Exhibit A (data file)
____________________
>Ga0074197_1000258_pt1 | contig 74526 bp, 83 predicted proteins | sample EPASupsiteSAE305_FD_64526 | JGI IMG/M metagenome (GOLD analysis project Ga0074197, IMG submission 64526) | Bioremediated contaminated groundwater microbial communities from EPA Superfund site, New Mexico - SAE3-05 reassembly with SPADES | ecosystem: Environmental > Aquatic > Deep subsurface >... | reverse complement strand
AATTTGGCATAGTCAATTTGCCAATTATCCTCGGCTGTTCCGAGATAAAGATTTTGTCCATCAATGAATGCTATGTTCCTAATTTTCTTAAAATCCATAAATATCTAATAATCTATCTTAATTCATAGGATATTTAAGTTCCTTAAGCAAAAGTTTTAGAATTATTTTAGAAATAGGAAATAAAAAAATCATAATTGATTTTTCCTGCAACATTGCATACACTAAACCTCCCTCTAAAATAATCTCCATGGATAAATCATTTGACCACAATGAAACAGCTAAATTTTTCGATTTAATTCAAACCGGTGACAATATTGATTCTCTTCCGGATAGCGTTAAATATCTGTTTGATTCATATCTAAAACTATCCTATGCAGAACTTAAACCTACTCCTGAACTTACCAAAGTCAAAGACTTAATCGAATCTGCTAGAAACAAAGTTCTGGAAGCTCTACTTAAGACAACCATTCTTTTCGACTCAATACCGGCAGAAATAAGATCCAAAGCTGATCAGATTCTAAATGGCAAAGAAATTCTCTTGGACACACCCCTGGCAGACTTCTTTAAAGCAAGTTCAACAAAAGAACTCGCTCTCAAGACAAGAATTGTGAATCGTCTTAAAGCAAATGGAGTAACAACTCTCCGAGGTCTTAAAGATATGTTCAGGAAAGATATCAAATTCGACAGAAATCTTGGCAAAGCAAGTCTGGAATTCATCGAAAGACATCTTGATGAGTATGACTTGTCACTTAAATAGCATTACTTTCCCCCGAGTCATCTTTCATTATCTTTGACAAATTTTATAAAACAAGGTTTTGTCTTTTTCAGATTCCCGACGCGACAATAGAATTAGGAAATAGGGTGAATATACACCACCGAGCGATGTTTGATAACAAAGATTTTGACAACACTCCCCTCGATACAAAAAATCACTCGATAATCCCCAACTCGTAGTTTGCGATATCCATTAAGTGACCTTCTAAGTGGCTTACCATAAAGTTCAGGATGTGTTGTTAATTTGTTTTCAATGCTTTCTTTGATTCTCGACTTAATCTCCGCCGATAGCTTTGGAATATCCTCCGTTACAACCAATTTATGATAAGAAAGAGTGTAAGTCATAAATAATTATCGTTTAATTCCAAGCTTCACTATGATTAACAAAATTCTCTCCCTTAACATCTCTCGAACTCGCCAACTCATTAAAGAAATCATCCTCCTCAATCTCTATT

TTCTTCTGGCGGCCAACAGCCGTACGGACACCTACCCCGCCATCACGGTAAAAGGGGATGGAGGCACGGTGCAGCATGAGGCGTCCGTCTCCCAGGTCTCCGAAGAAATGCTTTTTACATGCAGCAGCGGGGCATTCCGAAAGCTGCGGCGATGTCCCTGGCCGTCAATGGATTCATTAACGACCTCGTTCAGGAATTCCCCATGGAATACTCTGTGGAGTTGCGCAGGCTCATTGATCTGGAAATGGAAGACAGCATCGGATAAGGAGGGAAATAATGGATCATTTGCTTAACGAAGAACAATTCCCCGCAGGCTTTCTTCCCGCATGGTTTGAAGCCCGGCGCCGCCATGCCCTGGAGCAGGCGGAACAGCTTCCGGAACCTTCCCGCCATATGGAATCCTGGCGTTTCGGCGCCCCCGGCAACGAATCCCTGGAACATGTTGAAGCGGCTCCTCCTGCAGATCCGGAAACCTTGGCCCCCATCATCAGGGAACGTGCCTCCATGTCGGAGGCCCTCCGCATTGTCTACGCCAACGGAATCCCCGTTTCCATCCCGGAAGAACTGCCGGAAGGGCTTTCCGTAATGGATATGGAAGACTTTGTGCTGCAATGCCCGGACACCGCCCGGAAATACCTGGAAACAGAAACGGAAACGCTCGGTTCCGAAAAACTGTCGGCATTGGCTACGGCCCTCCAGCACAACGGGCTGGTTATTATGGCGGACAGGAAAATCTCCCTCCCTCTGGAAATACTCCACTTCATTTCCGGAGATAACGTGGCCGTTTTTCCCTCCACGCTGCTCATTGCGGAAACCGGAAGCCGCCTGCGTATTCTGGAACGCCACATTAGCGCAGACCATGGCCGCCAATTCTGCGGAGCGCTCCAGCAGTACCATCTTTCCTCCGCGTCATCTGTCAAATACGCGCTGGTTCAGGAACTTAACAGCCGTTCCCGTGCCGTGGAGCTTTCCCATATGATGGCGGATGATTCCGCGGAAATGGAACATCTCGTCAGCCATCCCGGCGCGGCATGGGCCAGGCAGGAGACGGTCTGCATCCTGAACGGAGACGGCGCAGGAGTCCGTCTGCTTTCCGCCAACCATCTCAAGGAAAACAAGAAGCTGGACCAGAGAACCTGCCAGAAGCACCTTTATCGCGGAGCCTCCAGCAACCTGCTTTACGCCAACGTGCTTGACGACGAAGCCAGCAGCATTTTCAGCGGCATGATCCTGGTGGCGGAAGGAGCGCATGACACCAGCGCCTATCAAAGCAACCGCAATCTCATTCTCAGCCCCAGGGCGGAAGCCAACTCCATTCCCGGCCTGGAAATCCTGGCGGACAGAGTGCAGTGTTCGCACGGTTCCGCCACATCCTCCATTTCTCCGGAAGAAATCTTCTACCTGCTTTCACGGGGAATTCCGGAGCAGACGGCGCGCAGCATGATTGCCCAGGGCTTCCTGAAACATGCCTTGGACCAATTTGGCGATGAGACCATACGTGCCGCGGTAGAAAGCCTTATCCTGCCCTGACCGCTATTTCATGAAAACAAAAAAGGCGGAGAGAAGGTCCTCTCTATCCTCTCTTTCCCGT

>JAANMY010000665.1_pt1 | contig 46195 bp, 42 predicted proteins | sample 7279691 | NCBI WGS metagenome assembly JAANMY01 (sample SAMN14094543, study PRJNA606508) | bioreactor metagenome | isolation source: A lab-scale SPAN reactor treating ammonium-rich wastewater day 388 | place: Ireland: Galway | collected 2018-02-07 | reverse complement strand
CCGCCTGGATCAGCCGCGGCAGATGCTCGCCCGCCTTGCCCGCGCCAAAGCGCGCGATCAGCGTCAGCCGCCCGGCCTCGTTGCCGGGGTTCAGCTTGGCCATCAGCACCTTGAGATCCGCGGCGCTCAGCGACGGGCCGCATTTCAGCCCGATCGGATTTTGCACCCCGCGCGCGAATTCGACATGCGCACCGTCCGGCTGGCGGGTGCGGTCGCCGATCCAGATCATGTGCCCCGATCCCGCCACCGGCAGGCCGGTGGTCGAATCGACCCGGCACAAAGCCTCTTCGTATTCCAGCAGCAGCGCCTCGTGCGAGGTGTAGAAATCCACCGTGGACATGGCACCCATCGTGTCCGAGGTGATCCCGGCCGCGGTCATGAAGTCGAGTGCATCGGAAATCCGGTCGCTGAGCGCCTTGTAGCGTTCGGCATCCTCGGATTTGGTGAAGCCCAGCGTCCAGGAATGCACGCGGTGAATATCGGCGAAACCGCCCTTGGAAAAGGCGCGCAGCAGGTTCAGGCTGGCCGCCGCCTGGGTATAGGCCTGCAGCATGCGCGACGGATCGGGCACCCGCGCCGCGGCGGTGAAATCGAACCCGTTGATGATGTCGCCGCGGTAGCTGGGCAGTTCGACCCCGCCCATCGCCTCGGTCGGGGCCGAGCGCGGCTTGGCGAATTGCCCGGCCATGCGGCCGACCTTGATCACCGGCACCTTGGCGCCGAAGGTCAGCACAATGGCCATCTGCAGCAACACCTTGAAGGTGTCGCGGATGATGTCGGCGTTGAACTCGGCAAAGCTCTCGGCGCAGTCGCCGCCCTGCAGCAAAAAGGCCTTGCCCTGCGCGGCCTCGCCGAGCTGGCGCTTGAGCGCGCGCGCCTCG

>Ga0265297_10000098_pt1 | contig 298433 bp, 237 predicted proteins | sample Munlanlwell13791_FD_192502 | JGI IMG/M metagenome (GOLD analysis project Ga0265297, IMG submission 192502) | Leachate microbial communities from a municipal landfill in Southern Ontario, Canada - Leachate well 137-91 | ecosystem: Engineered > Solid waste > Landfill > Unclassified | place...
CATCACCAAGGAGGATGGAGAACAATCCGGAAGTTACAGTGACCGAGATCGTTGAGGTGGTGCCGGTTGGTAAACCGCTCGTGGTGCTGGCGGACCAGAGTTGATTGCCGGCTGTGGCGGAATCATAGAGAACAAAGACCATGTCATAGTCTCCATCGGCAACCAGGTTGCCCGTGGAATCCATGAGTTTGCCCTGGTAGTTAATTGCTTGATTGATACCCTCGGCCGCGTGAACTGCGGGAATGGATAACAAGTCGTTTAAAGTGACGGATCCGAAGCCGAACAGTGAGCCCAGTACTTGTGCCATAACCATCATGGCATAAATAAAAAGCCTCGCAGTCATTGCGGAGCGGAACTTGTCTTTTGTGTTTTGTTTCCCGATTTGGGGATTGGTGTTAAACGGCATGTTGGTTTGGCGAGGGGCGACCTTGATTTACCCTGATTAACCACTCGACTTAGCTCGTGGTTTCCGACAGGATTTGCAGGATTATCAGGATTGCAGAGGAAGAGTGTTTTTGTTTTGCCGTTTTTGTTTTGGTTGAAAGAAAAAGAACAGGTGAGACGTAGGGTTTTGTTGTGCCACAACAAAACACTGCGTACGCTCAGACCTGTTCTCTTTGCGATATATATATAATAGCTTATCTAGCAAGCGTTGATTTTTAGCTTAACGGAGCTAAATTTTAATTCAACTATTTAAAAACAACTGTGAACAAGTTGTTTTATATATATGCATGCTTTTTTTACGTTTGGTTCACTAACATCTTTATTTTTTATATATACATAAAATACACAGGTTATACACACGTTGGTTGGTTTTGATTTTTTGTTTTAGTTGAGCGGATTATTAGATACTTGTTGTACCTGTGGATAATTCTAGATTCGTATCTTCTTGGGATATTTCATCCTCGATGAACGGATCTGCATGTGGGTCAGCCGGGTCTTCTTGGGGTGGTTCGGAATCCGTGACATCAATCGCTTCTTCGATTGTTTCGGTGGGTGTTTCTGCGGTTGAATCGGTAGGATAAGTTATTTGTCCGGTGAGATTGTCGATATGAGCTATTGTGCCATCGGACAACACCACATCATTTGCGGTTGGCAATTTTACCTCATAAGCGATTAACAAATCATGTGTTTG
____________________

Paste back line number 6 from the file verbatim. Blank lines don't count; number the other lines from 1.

>Ga0265297_10000098_pt1 | contig 298433 bp, 237 predicted proteins | sample Munlanlwell13791_FD_192502 | JGI IMG/M metagenome (GOLD analysis project Ga0265297, IMG submission 192502) | Leachate microbial communities from a municipal landfill in Southern Ontario, Canada - Leachate well 137-91 | ecosystem: Engineered > Solid waste > Landfill > Unclassified | place...